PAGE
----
Successful organizational design

Brenda Barker Scott outlines the key aspects of effective organizational design for the 21st century

Successful organizational design

Brenda Barker Scott outlines the key aspects of effective organizational design for the 21st century

As technology and automation continue to have an increasingly significant impact on the world, organizations are being forced to rethink their strategies and redesign their structures. The world of business is growing more and more competitive; as a result, organizations across all industries must find ways to boost efficiencies and differentiate themselves from the crowd.

Effective organizational design is rapidly becoming a fundamental aspect of enabling successful companies to continue achieving good results. The very nature of work is changing, and organizations that recognize this and commit to analyzing and, if necessary altering their organizational design have a good chance of remaining both relevant and successful in the new age of business.

When Brenda Barker Scott started working in the organizational design space many years ago, she also happened to be working with an architect to design and build her own home. Barker Scott, who is an instructor on a number of programs at the Queen’s University Industrial Relations Centre, including “Designing Collaborative Workplaces,” “Organizational Design” and “Organization Development Foundations,” instantly noticed a parallel between her professional life and her attempts to build her dream home.

“Designs with steep hierarchies, centralized authority and narrowly defined jobs are hopelessly out of date” Brenda Barker Scott, Queen’s University Industrial Relations Centre

“We really wanted to build a house that would take of advantage of our resources and fit within the external environment, but also meet the needs of our family,” Barker Scott says. “That is exactly what I am doing when I help an organization design their most ideal structure. I don’t go to them with five different designs that might fit their business or industry; I start with their needs. From there, we figure how best to frame the key building blocks of good organizational design for their specific situation.”

Just as an architect needs to understand a client’s needs and desires before starting to design a home, Barker Scott says an organization eager to embrace change must consider some key questions in order to get a clear and holistic picture of their needs and capabilities: What are the performance drivers? What capabilities need to be developed and honed? How do resources need to be shared? Who needs to link with whom? What mindsets and protocols are required, and who decides?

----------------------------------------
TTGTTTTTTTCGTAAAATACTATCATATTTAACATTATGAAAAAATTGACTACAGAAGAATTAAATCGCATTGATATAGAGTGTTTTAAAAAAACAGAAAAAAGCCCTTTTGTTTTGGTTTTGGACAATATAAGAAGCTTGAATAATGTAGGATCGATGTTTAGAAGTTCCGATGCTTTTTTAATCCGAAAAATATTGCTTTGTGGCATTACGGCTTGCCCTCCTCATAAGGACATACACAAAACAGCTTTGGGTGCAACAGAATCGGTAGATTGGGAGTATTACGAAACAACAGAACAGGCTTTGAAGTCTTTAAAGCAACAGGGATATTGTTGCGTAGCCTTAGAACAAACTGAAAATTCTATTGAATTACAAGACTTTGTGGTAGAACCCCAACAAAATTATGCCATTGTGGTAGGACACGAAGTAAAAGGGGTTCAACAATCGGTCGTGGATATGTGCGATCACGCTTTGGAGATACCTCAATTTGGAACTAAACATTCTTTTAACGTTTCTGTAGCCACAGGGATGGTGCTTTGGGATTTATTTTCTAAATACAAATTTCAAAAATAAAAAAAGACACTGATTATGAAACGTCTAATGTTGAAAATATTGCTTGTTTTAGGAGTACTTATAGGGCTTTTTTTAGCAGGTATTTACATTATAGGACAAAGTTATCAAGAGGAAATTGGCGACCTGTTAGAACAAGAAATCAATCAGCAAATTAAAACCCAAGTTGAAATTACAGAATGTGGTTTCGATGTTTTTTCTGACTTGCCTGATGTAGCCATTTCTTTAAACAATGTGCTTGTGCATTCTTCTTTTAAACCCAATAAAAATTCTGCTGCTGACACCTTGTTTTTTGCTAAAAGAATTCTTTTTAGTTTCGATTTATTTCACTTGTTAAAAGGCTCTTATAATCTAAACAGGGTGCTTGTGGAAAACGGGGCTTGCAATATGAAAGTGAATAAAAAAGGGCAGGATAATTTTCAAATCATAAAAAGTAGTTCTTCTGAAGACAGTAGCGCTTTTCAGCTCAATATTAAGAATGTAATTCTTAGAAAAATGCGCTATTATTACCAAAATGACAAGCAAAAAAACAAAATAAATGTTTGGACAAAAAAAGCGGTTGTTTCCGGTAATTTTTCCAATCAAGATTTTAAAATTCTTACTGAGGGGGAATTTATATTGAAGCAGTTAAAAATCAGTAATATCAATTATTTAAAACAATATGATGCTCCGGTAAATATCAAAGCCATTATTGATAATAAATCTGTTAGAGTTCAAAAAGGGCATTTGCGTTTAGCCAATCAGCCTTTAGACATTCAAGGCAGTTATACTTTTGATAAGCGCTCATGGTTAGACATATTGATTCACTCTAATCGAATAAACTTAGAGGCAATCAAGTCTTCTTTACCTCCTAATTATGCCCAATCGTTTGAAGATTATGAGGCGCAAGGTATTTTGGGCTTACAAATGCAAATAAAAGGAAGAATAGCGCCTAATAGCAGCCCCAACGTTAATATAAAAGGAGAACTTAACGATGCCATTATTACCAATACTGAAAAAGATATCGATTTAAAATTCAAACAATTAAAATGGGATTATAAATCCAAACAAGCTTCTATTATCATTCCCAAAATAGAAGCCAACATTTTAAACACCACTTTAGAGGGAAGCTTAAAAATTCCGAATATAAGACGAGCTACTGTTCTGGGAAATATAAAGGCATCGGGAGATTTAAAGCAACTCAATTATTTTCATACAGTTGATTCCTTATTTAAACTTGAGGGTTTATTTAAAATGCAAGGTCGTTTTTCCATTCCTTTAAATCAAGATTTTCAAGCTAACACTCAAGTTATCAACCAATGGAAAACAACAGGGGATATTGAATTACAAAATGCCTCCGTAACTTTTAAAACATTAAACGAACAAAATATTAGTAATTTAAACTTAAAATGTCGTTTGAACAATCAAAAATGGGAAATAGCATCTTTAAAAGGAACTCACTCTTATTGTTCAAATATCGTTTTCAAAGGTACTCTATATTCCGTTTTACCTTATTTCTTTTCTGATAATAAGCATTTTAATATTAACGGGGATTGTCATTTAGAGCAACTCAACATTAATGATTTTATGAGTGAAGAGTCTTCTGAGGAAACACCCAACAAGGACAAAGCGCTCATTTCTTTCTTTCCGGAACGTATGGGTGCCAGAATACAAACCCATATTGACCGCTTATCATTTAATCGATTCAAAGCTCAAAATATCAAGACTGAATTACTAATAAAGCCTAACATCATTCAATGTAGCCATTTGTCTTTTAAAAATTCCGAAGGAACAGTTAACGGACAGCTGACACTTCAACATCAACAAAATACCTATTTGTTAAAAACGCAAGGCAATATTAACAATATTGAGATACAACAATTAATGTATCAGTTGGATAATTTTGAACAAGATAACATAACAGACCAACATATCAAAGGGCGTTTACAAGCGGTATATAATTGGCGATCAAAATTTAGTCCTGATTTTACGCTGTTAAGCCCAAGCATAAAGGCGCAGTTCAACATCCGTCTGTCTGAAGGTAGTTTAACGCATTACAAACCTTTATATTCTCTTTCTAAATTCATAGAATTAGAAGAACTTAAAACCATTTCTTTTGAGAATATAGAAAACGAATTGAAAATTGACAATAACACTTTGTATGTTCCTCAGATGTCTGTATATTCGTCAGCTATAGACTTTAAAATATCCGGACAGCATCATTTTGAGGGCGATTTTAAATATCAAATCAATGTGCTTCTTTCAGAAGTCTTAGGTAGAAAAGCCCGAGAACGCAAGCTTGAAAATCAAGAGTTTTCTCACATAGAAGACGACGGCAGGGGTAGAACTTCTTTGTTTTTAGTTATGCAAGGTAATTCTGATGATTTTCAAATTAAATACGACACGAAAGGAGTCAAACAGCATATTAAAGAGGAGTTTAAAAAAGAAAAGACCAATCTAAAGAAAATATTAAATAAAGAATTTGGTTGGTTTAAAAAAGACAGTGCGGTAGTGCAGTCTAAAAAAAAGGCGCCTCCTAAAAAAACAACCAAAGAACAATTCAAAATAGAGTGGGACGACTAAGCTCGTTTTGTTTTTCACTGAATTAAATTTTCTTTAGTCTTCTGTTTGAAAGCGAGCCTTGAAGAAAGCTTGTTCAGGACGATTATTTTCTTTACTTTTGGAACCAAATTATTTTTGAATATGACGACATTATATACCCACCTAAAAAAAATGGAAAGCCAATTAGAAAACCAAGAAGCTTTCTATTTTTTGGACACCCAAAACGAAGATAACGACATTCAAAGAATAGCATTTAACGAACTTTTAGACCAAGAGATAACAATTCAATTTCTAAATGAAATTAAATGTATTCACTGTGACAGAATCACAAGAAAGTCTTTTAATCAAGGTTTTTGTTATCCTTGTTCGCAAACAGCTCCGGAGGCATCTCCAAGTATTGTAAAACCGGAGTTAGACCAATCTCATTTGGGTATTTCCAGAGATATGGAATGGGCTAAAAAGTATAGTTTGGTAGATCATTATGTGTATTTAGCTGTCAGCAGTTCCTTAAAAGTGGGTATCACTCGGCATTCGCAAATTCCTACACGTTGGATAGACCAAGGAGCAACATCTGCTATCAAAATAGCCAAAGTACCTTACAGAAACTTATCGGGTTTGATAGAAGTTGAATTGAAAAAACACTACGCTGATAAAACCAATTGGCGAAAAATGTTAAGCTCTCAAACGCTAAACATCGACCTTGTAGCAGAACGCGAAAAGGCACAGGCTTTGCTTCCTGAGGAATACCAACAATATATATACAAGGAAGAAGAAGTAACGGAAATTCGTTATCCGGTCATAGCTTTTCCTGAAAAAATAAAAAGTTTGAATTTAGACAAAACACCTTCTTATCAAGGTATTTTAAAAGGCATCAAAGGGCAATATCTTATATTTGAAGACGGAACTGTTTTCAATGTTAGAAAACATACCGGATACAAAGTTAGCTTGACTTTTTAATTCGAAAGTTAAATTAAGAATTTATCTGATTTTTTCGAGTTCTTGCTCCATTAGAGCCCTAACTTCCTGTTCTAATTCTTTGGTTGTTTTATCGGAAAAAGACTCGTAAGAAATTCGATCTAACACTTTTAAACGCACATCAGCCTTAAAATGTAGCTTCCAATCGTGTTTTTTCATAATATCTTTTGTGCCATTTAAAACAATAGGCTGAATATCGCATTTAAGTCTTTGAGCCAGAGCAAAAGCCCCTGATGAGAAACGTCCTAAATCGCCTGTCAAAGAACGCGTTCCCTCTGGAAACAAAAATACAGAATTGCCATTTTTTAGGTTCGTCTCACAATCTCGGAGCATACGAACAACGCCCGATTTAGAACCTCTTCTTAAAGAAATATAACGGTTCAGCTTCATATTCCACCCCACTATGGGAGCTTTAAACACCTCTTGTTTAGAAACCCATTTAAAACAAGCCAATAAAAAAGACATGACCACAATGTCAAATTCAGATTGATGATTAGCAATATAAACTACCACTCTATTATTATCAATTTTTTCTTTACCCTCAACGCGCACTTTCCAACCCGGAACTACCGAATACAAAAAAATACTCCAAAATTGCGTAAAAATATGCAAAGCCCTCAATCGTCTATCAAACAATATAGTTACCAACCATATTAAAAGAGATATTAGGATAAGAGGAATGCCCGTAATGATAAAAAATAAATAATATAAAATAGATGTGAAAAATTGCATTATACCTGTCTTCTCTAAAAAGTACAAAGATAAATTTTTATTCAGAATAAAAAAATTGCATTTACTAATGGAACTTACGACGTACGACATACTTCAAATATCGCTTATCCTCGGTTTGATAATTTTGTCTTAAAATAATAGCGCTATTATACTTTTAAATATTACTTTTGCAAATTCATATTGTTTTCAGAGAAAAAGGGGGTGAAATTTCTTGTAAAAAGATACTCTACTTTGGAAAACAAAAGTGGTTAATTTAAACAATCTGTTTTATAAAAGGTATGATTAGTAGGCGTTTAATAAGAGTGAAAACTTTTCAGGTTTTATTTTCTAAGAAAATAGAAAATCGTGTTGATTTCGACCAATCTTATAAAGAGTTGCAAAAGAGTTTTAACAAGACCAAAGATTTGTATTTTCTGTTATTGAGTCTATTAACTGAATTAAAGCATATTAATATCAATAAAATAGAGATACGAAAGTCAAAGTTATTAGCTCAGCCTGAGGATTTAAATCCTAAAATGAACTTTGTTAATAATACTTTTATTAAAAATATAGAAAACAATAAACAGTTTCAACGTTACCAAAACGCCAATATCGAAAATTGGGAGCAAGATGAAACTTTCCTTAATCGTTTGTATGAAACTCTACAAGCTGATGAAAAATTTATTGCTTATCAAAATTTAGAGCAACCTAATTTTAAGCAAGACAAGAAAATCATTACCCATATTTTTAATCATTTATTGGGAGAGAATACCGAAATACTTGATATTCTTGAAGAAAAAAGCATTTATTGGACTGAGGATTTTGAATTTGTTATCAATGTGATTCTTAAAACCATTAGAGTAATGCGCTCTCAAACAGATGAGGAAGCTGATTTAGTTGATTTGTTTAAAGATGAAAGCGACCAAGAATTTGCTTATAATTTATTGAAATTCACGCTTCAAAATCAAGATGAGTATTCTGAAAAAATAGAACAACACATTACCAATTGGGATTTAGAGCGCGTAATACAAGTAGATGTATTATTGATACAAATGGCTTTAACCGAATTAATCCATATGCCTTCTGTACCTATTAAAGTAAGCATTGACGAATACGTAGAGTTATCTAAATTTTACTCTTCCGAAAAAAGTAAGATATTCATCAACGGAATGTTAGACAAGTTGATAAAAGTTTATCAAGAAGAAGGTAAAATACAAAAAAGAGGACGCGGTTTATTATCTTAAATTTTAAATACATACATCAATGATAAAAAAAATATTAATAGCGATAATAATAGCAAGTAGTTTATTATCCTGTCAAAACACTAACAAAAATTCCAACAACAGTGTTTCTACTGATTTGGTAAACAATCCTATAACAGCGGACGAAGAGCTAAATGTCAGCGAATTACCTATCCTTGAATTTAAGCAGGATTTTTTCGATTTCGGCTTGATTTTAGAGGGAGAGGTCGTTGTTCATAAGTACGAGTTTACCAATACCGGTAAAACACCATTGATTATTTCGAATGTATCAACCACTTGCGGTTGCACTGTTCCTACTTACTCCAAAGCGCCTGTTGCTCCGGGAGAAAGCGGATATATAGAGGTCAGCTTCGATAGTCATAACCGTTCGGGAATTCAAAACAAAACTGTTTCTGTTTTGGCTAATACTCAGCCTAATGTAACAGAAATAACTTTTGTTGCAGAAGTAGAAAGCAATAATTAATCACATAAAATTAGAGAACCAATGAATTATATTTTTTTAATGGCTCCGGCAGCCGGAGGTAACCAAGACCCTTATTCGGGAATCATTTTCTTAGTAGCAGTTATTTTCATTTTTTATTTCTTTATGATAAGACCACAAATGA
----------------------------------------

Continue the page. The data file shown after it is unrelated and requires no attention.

“Good design incorporates these relational, procedural and social elements – the DNA, so to speak – to ensure that people are grouped and linked, as well as led and supported, to focus on the core work,” says Barker Scott, who co-authored the book Building Smart Teams: A Roadmap to High Performance and graduated with a master of industrial relations degree from Queen’s. “Just like a building is composed of many design elements that must fit together – from the plumbing to the electrical to eventually the curtains – so too do the design tests combine to create a holistic foundation for design. With the strategic goals as the base foundation, the tests combine to support the right types of work, capability development, flexibility, coordination, accountability, leadership and motivation.”

The key to good design

One of the key aspects of organizational design is alignment. An organization can have a well thought out and proven strategy, but without meaningful connection and engagement or the right resources or relationships, the strategy is ultimately just a piece of paper. Rather than creating a level of cohesion that enables an organization to frame core work, an ineffective structural design creates a friction that is detrimental to employee happiness and organizational success.